2020 09-26 SB Channel – All Day Trip
We spent the better part of a whole day, 8am to 4pm, exploring the Santa Barbara Channel, spending quality time with the cetaceans and pinnipeds. Closely watched wildlife included: 3 humpback whales, 2 giant blue whales, 4000 long-beaked common dolphins and plenty of California sea lions. There was a thick overhead stratus layer for the first hour or two, then the sky cleared to partly cloudy/partly sunny. There was a very light breeze and a generous ground swell from the west.
Dolphins: we started out interacting with small pods of common dolphins about 45 minutes out from the harbor. For the most part, there were continued pods ranging in size from 25 to 100 individuals. Around noon, just after our humpback encounter, the first megapod of nearly 2000 dolphins came through the zone, and two hours after that another 1000-strong mega pod was watched. There were very few lulls in the dolphin-watching part of the trip.
Our first two whales were a closely bonded pair that we first spotted around 1015am. We watched them for a long time because, during the encounter, the whales came so close to the Condor Express to qualify as a “mugging.” Getting mugged is one of the best possible scenarios one could possibly hope for during a whale watching trip. These two were exceedingly friendly. It was spine-tingling.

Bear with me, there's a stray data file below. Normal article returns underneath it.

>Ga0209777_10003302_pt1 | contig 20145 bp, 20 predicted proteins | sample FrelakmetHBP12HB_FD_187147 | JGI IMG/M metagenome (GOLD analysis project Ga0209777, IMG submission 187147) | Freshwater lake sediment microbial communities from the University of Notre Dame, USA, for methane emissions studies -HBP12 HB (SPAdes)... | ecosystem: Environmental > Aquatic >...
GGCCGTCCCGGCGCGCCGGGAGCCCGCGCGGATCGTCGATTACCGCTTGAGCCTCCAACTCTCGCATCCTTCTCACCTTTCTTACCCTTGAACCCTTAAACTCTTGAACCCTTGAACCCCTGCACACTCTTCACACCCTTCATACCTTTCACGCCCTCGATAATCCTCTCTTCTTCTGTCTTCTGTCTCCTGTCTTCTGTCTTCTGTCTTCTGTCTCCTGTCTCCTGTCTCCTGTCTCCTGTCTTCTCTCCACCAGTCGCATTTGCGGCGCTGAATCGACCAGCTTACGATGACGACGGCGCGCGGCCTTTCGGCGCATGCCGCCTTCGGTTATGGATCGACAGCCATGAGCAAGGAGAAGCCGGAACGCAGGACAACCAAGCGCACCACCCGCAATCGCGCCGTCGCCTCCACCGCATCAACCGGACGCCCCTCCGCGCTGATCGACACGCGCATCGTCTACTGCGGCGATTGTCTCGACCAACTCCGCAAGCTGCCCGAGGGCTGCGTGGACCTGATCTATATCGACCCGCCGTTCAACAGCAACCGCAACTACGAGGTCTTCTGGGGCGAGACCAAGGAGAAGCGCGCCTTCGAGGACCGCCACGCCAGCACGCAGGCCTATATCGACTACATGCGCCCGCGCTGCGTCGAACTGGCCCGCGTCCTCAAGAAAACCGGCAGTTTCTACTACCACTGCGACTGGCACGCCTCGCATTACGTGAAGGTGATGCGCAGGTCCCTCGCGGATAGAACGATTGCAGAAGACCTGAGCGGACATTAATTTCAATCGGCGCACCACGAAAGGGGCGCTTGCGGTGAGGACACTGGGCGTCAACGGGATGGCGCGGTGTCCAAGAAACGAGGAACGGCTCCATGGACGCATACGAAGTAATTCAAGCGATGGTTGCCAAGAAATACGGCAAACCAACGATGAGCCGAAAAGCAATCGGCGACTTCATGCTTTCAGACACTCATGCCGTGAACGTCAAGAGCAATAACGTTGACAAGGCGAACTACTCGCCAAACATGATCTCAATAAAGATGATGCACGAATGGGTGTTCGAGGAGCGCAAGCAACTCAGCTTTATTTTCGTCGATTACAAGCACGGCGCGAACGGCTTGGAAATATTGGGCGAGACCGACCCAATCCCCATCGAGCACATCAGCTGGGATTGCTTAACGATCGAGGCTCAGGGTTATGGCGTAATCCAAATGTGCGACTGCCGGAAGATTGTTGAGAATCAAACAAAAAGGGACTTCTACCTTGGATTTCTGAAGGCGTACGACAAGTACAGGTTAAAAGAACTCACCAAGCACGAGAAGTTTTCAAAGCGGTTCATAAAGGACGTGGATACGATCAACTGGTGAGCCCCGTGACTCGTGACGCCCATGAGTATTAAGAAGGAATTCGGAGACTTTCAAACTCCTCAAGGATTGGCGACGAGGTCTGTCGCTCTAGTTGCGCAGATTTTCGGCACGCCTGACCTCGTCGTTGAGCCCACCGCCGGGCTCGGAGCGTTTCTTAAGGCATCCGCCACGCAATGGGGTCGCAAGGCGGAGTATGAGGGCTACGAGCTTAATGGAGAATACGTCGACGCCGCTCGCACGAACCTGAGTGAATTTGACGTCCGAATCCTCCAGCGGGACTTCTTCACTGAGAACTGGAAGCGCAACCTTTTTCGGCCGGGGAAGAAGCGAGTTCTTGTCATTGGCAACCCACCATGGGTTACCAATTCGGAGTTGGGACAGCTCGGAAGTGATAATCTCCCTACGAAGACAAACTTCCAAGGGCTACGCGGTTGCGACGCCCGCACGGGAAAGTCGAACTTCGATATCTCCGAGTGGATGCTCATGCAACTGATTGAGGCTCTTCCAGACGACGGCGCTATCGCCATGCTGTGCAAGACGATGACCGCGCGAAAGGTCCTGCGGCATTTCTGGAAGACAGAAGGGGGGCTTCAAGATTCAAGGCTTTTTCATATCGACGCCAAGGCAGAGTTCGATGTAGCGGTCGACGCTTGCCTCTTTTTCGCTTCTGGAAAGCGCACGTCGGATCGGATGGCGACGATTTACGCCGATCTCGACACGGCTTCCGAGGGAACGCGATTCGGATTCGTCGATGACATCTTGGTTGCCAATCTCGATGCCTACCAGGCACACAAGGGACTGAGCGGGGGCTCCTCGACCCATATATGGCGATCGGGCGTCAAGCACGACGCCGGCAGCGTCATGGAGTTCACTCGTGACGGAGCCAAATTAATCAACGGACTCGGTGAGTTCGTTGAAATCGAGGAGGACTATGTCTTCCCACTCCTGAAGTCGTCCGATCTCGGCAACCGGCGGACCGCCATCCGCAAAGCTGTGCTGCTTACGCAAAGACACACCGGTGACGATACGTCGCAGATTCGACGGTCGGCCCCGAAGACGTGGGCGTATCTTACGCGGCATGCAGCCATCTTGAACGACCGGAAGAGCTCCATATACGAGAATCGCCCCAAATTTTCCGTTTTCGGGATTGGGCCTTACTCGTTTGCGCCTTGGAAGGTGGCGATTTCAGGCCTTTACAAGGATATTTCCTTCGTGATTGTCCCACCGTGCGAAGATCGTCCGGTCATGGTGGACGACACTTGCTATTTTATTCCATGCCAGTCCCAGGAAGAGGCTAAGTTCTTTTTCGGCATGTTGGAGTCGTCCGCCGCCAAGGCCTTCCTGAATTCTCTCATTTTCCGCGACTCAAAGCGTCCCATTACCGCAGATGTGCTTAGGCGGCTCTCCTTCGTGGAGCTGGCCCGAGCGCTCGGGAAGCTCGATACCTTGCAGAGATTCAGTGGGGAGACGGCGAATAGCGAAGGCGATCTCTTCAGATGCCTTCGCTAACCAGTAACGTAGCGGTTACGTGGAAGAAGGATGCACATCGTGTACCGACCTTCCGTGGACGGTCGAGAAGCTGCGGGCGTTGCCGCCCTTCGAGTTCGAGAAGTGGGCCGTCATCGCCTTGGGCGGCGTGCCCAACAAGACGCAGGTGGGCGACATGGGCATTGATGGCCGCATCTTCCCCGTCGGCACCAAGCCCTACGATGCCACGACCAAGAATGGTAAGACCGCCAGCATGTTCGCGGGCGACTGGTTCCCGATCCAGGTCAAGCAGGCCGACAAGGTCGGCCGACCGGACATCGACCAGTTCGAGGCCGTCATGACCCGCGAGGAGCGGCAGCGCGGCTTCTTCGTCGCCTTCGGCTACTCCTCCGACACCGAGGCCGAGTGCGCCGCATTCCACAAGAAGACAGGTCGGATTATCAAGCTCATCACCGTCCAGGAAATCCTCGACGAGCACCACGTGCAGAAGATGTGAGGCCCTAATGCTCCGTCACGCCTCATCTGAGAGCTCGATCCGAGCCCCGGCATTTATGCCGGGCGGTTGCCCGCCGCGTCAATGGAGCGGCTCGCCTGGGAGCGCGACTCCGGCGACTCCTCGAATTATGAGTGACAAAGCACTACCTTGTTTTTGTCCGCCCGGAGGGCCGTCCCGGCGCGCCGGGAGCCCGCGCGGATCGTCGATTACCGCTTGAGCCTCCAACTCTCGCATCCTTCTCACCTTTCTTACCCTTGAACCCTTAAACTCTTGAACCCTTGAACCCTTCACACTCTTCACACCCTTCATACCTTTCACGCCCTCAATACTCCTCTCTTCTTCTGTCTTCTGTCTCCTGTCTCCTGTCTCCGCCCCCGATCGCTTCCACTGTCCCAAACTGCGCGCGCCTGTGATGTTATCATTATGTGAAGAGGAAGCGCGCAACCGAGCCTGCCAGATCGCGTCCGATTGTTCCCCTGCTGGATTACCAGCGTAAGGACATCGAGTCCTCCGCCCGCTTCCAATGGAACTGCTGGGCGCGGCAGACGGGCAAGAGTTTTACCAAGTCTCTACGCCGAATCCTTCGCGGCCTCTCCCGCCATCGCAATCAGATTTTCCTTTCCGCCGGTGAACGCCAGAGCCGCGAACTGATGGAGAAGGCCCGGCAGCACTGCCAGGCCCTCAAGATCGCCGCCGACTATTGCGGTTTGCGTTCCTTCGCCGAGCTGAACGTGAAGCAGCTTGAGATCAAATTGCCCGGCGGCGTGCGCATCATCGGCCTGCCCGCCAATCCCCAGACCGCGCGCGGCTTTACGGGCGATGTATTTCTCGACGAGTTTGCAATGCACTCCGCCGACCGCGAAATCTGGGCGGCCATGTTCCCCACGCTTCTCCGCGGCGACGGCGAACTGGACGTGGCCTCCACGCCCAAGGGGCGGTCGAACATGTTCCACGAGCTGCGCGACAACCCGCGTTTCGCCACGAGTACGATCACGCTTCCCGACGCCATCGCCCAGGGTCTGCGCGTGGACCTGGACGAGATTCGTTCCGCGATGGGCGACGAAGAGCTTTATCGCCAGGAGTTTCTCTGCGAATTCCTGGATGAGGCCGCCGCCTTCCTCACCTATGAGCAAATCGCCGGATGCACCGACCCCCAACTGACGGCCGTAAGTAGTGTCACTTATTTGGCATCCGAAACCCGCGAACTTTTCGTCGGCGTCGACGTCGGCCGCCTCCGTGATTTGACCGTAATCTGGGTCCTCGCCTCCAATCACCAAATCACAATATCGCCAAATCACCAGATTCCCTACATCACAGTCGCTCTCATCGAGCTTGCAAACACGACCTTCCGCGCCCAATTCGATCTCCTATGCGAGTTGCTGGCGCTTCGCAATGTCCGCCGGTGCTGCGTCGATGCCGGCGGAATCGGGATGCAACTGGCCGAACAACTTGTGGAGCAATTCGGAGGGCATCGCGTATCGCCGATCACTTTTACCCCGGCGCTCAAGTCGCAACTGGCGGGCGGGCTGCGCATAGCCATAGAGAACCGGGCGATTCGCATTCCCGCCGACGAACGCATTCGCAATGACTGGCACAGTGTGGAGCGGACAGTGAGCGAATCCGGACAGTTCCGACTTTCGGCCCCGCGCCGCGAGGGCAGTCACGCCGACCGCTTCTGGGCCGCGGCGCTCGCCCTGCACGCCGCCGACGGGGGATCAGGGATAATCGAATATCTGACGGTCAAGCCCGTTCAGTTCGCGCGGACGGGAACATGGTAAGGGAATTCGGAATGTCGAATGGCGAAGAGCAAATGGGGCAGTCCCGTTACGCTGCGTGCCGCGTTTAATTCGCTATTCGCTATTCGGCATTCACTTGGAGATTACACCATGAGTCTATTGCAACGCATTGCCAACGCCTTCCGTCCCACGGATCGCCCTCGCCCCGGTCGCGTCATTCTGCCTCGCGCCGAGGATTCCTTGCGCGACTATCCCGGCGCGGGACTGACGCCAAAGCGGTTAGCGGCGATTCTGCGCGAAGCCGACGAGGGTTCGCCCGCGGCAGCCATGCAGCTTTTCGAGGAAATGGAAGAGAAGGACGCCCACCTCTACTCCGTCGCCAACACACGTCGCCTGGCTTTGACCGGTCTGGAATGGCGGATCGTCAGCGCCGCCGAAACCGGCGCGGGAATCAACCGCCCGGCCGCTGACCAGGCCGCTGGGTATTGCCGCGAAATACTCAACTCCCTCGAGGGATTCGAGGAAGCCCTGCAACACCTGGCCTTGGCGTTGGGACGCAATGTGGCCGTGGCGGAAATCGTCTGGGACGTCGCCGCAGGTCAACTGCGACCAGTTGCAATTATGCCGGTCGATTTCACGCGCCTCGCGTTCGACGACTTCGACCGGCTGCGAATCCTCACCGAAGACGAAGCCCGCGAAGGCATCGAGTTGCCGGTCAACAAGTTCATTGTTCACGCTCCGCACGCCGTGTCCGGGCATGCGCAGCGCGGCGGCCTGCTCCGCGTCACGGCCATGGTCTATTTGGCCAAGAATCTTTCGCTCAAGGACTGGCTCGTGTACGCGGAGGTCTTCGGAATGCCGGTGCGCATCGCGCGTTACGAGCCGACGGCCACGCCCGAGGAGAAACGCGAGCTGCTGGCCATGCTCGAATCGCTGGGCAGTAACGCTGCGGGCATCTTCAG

Near 1230pm, after moving a few miles east, and hoping the fog and overhead stratus would clear, a pair of giant blue whales was spotted. As we started the sighting, sure enough, the sun did come out. It shined so bright that we frequently saw that shimmering light blue iridescent look that blue whales show when they are traveling just beneath the waves. The pair had a regular 10 minute dive time with plenty of good surface intervals.
You never know what Mother Nature has in store.
Bob Perry Condor Express, and CondorExpressPhotos.com